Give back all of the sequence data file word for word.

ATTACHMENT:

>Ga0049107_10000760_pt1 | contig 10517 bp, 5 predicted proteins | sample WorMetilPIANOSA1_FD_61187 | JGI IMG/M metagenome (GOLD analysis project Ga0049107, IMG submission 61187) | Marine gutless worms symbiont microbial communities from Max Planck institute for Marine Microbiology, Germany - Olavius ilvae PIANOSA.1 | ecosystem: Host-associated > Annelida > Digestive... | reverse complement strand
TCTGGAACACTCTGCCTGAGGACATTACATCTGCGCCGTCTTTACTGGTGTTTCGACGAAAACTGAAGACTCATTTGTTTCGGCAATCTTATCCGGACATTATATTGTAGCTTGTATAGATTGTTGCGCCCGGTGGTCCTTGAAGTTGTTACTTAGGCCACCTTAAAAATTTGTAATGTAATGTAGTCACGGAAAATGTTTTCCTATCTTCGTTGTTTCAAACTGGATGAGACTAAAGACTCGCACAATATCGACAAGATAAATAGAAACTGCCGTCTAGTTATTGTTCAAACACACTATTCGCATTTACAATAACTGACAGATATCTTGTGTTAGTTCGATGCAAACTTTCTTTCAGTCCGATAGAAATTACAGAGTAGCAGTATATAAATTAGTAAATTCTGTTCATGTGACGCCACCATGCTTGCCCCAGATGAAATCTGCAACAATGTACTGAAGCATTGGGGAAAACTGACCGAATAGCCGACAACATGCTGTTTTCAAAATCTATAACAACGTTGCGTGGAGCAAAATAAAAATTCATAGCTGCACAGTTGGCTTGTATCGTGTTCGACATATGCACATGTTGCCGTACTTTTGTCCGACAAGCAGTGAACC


>Ga0049107_10000760_pt1 | contig 10517 bp, 5 predicted proteins | sample WorMetilPIANOSA1_FD_61187 | JGI IMG/M metagenome (GOLD analysis project Ga0049107, IMG submission 61187) | Marine gutless worms symbiont microbial communities from Max Planck institute for Marine Microbiology, Germany - Olavius ilvae PIANOSA.1 | ecosystem: Host-associated > Annelida > Digestive... | reverse complement strand
TCTGGAACACTCTGCCTGAGGACATTACATCTGCGCCGTCTTTACTGGTGTTTCGACGAAAACTGAAGACTCATTTGTTTCGGCAATCTTATCCGGACATTATATTGTAGCTTGTATAGATTGTTGCGCCCGGTGGTCCTTGAAGTTGTTACTTAGGCCACCTTAAAAATTTGTAATGTAATGTAGTCACGGAAAATGTTTTCCTATCTTCGTTGTTTCAAACTGGATGAGACTAAAGACTCGCACAATATCGACAAGATAAATAGAAACTGCCGTCTAGTTATTGTTCAAACACACTATTCGCATTTACAATAACTGACAGATATCTTGTGTTAGTTCGATGCAAACTTTCTTTCAGTCCGATAGAAATTACAGAGTAGCAGTATATAAATTAGTAAATTCTGTTCATGTGACGCCACCATGCTTGCCCCAGATGAAATCTGCAACAATGTACTGAAGCATTGGGGAAAACTGACCGAATAGCCGACAACATGCTGTTTTCAAAATCTATAACAACGTTGCGTGGAGCAAAATAAAAATTCATAGCTGCACAGTTGGCTTGTATCGTGTTCGACATATGCACATGTTGCCGTACTTTTGTCCGACAAGCAGTGAACC